The past two years of establishing a vineyard has been like guiding a child from infancy into adolescence. In the first year, the vines were planted in the spring after the frost risk dissipated, and the focus was on getting the baby vines established and developing a hardy root system. After the first year’s growth, the vines were pruned in late winter all the way back to two buds. It’s like they regressed to where they started, and it was a little discouraging (at least for me) to see all that lush foliage that we worked so hard to grow disappear.
But, it was all for the best. In the spring of this second year, the new shoots (powered by nutrients brought up through those big root balls we worked so hard to get) have exploded out of their buds and grown profusely. But in our second year, like the first, we have specific objectives. In the second year we want to establish the trunk and, with it, our vine architecture.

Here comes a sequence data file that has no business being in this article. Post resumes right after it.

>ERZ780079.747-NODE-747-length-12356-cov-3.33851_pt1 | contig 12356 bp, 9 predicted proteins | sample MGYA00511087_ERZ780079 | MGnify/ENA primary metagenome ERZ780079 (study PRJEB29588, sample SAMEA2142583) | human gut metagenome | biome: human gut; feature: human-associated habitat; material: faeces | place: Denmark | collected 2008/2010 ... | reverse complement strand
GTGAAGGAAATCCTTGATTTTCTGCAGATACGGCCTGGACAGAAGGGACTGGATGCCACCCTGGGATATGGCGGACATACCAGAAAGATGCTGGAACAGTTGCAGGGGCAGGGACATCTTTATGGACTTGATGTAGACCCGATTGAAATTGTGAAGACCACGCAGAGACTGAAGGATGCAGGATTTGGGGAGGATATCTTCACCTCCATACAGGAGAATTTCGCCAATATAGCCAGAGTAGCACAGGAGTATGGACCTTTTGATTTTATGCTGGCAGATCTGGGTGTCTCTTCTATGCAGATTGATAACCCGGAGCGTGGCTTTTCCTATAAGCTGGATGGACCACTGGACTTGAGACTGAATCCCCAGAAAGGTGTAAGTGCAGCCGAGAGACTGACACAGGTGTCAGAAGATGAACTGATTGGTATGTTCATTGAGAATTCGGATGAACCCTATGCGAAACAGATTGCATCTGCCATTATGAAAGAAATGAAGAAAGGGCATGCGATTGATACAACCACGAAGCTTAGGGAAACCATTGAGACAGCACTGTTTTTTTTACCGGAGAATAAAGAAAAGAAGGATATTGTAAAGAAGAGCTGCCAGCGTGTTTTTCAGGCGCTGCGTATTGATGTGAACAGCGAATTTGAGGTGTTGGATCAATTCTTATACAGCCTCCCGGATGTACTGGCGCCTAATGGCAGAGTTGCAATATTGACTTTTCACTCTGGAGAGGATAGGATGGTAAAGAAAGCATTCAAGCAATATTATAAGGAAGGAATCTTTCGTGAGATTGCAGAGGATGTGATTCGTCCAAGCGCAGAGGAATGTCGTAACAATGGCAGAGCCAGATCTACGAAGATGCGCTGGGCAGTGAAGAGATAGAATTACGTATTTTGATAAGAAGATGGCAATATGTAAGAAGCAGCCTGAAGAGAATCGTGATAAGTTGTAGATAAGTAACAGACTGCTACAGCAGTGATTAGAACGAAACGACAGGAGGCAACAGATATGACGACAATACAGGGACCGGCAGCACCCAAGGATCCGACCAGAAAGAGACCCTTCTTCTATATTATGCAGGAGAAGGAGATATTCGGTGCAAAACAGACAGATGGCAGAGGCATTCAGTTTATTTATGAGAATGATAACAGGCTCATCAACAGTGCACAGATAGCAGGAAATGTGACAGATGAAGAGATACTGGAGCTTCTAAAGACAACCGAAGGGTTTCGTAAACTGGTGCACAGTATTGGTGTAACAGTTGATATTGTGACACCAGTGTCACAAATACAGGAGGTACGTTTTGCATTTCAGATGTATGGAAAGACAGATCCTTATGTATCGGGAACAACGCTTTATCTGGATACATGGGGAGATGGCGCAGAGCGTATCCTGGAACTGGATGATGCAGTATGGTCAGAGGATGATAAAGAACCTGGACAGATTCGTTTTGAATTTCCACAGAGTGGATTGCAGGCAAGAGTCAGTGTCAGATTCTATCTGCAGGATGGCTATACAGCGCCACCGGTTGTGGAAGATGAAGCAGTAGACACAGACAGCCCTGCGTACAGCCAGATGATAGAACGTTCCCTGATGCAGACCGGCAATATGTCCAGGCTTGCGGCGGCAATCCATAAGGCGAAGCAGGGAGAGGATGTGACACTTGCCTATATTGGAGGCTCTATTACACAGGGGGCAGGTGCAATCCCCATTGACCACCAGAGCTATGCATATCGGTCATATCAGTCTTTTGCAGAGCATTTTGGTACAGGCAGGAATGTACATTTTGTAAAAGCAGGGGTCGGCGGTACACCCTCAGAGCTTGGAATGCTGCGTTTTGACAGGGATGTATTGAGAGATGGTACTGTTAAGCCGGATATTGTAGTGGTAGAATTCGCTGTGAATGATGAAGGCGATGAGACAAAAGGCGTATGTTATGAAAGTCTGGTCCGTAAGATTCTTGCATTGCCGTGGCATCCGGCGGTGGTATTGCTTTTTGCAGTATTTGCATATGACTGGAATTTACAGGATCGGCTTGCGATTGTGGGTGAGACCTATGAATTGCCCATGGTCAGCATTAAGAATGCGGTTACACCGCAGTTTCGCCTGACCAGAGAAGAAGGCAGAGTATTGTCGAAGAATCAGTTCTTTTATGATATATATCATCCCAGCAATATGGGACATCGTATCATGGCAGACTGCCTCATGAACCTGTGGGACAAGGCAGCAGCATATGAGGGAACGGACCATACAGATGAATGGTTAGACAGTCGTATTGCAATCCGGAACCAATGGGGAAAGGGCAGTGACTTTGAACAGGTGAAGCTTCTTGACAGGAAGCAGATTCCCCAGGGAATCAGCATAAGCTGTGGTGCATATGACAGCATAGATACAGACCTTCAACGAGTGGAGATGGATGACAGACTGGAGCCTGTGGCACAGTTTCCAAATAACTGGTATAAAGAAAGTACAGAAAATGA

This week, Ulises and his crew took the first critical step on that path by training and tying off our trunks. In selecting which shoot will become the trunk, vigor and diameter are important. But perhaps most important is the location and spacing of the buds and nodes. They will become our future canes from which we will get our first crop next year. Vine architecture is important because it is the basis for the proper orientation of the canes to the fruiting wire, and insures efficient use of the vine’s “production line.”
The guys did the whole Western block in under a day, working carefully and efficiently. Their work shows the importance of the skill and experience Ulises’ team brings to every aspect of their craft.